NHS Scotland partner supporting Scottish universities to inspire next generation of health and social care innovators

Fiona Schaefer (InnoScot)

FORMAL NHS Scotland partner InnoScot Health is proud to be part of a collaborative programme aiming to develop fresh health and social care innovations that can help solve clinical problems. 

Led by Heriot-Watt and Edinburgh Napier Universities with InnoScot Health support, the initiative – labelled a “first of its kind research collaboration” – has seen engineering and nursing students pooling capabilities and know-how to hone breakthrough ideas. 

It is hoped that the programme could help to progress innovations into products, leading to better patient outcomes while aiding healthcare staff in integrating innovative approaches into their daily activities. 

InnoScot Health signed a Memorandum of Understanding (MoU) with Heriot-Watt’s Medical Device Manufacturing Centre (MDMC) in 2022, leveraging significant expertise to accelerate medical and healthcare opportunities. 

The organisation has now helped to encourage what it calls “the next generation of health and social care innovators” by providing real world project briefs to teams of Heriot-Watt engineering students while helping them build consulting and client engagement skills.  

The promising ideas from NHS Scotland innovators were first submitted to InnoScot Health, which has since acted as their client and liaison point. 

The learnings of the student engineering project teams – enhanced by clinical insights from Edinburgh Napier University’s nursing students and access to its specialised clinical simulation facilities – are now expected to lead to improved co-designed projects. 

There are currently three ideas being developed, each of which have originated from different health boards across the country – a catheter redesign from NHS Fife; cannula cuff from NHS Forth Valley; and wobble stool from NHS Grampian. 

InnoScot Health Innovation Manager Fiona Schaefer said: “Collaborating on this Heriot-Watt and Edinburgh Napier University link-up offers an excellent and important opportunity for engineering students to learn more about the demands of health and social care, to understand how products are used, and see a simulated NHS environment in action. 

“Likewise, nursing students and healthcare professionals can offer feedback on prototypes with the opportunity to test them more easily and safely than would have been possible by going into hospitals and healthcare settings.  

“At the same time, they have also been encouraged to think about innovation, to realise that they have a lot to offer, and recognise the value of their know-how for future career progression. We hope this inspires them to see opportunities to develop new ideas when they soon start working in health and social care as registered healthcare professionals.”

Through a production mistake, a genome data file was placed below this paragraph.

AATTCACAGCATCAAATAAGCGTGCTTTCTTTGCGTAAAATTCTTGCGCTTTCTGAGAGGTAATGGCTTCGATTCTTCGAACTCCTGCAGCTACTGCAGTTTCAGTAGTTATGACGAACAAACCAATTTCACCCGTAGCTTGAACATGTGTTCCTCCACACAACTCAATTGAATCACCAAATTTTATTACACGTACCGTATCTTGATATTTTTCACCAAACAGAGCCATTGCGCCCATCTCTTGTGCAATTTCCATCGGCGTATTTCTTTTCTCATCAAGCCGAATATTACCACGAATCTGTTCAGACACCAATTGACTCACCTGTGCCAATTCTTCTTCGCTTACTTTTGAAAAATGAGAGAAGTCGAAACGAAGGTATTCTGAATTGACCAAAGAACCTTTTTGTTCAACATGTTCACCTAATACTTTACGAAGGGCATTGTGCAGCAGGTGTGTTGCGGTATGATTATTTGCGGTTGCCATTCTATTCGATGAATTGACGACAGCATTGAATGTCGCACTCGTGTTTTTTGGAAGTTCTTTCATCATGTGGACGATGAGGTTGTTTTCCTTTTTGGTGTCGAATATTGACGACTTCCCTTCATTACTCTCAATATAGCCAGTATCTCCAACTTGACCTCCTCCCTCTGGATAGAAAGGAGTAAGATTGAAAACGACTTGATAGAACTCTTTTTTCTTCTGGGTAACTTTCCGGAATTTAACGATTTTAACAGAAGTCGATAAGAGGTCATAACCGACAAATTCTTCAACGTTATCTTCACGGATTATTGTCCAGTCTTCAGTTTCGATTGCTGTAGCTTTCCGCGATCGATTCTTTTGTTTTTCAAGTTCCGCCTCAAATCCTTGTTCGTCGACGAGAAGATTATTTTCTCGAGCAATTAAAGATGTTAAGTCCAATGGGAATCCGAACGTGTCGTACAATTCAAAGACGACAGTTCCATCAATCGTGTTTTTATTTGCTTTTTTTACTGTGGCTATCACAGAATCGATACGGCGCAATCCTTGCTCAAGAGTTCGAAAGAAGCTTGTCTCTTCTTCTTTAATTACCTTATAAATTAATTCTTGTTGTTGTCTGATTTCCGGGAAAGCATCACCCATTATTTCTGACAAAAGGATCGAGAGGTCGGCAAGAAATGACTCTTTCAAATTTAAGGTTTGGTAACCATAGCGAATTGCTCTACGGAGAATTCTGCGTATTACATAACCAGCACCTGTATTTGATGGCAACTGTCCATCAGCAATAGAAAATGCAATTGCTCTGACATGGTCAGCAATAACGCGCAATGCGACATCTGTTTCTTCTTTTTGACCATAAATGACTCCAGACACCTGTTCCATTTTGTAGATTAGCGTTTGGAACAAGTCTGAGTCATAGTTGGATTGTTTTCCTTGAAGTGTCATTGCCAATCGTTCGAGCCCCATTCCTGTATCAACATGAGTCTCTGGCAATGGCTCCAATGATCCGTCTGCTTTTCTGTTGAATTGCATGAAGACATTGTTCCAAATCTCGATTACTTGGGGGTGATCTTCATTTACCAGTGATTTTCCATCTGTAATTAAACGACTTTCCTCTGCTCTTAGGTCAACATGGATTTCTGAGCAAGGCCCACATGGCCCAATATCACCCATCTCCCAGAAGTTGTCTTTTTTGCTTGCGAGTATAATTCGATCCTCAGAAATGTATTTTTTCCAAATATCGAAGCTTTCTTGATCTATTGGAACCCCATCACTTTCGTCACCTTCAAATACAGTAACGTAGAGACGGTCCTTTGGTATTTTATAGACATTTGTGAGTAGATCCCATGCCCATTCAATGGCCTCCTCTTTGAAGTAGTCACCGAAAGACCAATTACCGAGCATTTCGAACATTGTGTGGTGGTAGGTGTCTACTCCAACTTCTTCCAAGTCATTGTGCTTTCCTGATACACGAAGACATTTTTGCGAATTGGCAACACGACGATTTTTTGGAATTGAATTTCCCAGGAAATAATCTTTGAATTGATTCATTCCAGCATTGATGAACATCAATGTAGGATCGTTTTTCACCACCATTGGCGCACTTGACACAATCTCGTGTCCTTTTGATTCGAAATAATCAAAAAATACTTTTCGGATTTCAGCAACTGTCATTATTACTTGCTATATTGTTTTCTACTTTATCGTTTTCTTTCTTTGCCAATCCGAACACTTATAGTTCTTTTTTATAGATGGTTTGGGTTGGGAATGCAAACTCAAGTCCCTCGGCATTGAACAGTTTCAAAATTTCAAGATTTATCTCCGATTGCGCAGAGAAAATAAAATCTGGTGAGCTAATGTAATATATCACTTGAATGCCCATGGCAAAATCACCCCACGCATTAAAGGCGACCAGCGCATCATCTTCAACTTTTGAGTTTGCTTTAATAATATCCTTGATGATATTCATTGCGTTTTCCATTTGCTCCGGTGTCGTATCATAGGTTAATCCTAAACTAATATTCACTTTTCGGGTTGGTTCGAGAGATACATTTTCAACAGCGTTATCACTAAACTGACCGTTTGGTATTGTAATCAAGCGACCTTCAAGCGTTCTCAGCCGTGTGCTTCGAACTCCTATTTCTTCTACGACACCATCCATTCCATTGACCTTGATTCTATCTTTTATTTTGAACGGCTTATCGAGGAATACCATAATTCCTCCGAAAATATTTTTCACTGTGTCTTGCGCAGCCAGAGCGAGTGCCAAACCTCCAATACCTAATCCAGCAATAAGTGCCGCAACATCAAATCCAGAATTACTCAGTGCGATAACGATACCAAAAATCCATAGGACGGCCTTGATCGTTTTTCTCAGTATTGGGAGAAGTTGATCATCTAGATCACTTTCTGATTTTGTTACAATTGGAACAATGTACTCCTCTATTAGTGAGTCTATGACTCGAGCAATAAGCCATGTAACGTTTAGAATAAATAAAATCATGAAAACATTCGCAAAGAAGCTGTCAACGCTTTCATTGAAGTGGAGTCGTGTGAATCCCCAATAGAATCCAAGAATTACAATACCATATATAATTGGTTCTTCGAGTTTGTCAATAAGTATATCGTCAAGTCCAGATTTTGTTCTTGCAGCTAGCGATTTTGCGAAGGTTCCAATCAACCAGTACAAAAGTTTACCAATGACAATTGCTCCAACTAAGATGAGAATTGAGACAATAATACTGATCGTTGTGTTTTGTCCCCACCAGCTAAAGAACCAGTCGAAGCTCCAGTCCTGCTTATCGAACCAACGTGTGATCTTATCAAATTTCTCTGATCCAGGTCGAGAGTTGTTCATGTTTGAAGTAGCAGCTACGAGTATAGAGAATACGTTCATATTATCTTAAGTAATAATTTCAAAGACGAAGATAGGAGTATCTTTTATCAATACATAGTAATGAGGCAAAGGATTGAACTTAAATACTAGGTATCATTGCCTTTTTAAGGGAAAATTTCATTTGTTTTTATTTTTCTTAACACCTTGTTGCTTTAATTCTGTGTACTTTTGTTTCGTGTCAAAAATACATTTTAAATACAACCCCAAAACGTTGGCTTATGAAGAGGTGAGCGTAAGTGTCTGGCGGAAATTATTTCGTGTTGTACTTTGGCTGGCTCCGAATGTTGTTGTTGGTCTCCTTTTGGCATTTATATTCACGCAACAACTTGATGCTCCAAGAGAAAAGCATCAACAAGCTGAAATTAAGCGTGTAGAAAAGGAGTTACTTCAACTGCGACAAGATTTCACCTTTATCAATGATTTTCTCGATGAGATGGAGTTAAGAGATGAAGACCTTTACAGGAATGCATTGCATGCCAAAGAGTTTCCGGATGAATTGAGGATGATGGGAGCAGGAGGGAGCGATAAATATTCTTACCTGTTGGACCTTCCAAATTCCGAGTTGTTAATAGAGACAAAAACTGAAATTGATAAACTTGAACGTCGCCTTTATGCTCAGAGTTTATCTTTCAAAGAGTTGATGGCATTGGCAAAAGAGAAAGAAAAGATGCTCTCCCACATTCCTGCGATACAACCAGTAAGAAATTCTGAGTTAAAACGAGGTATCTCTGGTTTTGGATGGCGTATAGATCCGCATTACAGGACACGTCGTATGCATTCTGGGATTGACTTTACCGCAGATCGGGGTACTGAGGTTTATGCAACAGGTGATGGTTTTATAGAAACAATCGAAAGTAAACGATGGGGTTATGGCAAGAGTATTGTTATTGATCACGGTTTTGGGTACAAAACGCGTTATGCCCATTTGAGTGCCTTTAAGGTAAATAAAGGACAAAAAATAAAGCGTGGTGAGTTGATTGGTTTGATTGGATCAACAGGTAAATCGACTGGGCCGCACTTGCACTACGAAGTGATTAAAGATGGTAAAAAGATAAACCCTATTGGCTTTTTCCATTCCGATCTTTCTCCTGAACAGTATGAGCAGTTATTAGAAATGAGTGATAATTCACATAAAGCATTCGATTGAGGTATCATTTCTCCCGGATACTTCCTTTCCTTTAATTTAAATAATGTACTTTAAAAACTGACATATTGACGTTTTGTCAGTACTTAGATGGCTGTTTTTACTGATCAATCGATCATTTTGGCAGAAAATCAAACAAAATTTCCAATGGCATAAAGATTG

She added: “Developing NHS ideas with student teams offers a great way to take forward early ideas to get closer to practical solutions. It’s clear that all three teams are really engaged, and we’re excited by the possibilities. I have also recently spoken to Occupational Therapy and Physiotherapy Masters students who have innovation modules as part of their course so hope there may be new avenues of innovation to explore with them too.” 

Maïwenn Kersaudy-Kerhoas a Professor in Microfluidic Engineering at Heriot-Watt University and the lead academic for its new global research institute in Health and Care Technologies, has been described by InnoScot Health as “instrumental” in realising the link-up with Edinburgh Napier University through its Professor of Simulation and Clinical Skills, Cathal Breen. 

Maïwenn said: “This collaboration will ensure an excellent student experience and we are very enthusiastic about the interface between nursing and engineering. 

“Nurses are the closest to patient needs on a daily basis. By championing this first-hand knowledge and expertise, we enable nurses to co-create and help deliver innovation. Alongside this, our engineering students benefit from detailed real-world feedback on their health and care engineering concepts.” 

Cathal Breen, Professor of Simulation and Clinical Skills at Edinburgh Napier, said: “Nurses are an untapped reservoir of innovative solutions for the health and care sector. 

“In this new agreement, our students will identify potentially suitable clinical problems and work with engineering students at Heriot-Watt to design solutions to real-life clinical problems. It is hugely exciting.” 

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